My 12-yr-old self and the girl I met in a refugee camp

Shabnam Amini
CARE's Shabnam Amini and 12-year-old Rayan at Azraq refugee camp in Jordan

I’m 12 years old and sitting in a violin lesson with a teacher I find cold and uninteresting. My Dad’s dream was always to play the violin and now I seem to be living this out for him, despite my loathing of classical music. All I want to do is talk on the phone with my best friend Ella and play netball. Those things make me happy. Not this.

Growing up in the UK as the daughter of migrants who had family fighting a war in their country of Iran, and with an uncle as a prisoner of war, I have some insight into how it feels to live in fear. But for the majority of the war I was in the UK at a safe distance.

I didn’t see bloodshed, but I heard about it. I didn’t see bombed out buildings, but I knew they existed.

I did, however, once have to hide in the basement of my grandmother’s house in Tehran, when my family had returned for six months during the war. The radio announced an air raid was heading for our city.

I was 5 years old and extremely frightened.

I didn’t know what the war was about, I just knew it was happening, and the checkpoint at the bottom of the road reminded me on a daily basis.

My parents chose to return to the UK to protect me. Not an easy decision to make, to leave loved ones behind, but one they don’t regret as I have had many opportunities to have a good life here in the UK, and I count myself lucky. I don’t have the nightmares that I know my aunt still has, almost three decades since the war ended.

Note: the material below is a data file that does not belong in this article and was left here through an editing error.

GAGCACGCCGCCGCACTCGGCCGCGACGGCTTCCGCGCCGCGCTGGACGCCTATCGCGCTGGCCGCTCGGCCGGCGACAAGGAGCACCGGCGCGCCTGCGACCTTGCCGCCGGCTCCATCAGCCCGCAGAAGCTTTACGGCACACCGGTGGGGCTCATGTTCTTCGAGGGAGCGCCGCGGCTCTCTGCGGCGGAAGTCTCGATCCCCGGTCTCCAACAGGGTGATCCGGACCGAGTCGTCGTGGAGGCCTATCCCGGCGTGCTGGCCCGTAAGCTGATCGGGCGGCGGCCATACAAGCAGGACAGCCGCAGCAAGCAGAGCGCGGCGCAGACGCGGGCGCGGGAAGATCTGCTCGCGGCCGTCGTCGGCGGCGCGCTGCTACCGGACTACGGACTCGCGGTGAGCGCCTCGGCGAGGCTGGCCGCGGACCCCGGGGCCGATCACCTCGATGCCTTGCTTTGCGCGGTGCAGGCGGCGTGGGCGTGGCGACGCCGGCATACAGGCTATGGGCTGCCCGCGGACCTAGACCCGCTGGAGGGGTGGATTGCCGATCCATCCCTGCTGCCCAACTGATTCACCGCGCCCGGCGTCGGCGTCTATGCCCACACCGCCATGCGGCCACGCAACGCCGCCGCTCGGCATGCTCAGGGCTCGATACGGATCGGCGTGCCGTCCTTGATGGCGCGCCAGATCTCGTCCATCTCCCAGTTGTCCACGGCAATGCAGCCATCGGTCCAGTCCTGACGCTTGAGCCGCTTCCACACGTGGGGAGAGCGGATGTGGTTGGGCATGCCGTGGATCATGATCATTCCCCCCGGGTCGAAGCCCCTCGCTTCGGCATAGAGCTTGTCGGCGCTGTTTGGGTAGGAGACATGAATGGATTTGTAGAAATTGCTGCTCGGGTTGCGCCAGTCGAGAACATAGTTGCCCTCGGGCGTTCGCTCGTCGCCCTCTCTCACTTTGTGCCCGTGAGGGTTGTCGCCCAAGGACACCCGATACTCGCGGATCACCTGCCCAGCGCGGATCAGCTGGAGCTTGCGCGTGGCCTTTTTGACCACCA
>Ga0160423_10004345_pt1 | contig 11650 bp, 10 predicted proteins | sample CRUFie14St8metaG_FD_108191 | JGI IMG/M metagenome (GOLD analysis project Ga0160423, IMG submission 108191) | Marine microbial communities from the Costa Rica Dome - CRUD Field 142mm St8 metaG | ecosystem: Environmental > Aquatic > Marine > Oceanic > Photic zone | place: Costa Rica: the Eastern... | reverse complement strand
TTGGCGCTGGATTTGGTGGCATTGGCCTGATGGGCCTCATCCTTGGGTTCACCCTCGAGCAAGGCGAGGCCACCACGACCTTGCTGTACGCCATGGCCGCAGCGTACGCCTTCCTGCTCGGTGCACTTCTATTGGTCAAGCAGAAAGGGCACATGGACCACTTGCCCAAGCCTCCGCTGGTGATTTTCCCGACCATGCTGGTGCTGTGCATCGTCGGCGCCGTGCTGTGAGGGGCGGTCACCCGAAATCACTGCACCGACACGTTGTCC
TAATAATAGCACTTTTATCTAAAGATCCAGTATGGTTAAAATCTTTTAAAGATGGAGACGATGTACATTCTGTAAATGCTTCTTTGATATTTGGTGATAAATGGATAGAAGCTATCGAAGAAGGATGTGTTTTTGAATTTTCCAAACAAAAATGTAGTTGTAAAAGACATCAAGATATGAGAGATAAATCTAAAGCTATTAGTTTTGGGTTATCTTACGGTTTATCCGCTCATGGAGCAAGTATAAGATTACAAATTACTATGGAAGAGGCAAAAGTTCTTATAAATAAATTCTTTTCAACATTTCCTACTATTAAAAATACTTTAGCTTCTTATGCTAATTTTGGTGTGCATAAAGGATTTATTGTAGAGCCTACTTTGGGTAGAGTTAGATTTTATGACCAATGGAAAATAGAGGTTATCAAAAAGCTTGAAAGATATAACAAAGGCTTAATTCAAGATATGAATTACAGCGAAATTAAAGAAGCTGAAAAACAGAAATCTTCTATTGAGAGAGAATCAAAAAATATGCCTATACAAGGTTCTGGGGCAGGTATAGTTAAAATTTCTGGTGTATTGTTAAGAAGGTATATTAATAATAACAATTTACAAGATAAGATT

I hadn’t realised how my past would become part of my future self until the Syria crisis hit the headlines seven years ago.

A year into the conflict I found myself working for CARE International UK where my colleagues were busy raising funds and assisting our colleagues in the region to help those who were experiencing the worst of humanity.

I put to the back of my mind my family’s experience of living through a war. However in 2016 I had the opportunity to visit the region to find out more about CARE’s response to the crisis that had forced many to seek refuge in their neighbouring countries. In Jordan, I met Syrian families who had arrived in the Azraq refugee camp, and were seeking information and advice at a CARE-run community centre.

I realised those families attending the centre were like my parents. They also made choices to leave their country and to find safety for their children.

Case workers at the CARE-run centre ask a variety of questions to assess the needs of families, including questions about any trauma they have experienced – whether that’s physical or mental health. Children are offered therapy sessions including art classes.

Children in the community centre at Azraq camp
A creche at Azraq refugee camp, part of the facilities at the CARE-run community centre

And in the Azraq camp CARE built a sportsground and centre two years ago which is available to adults and children. Sport is known to be extremely therapeutic and CARE’s idea to build this was an excellent one.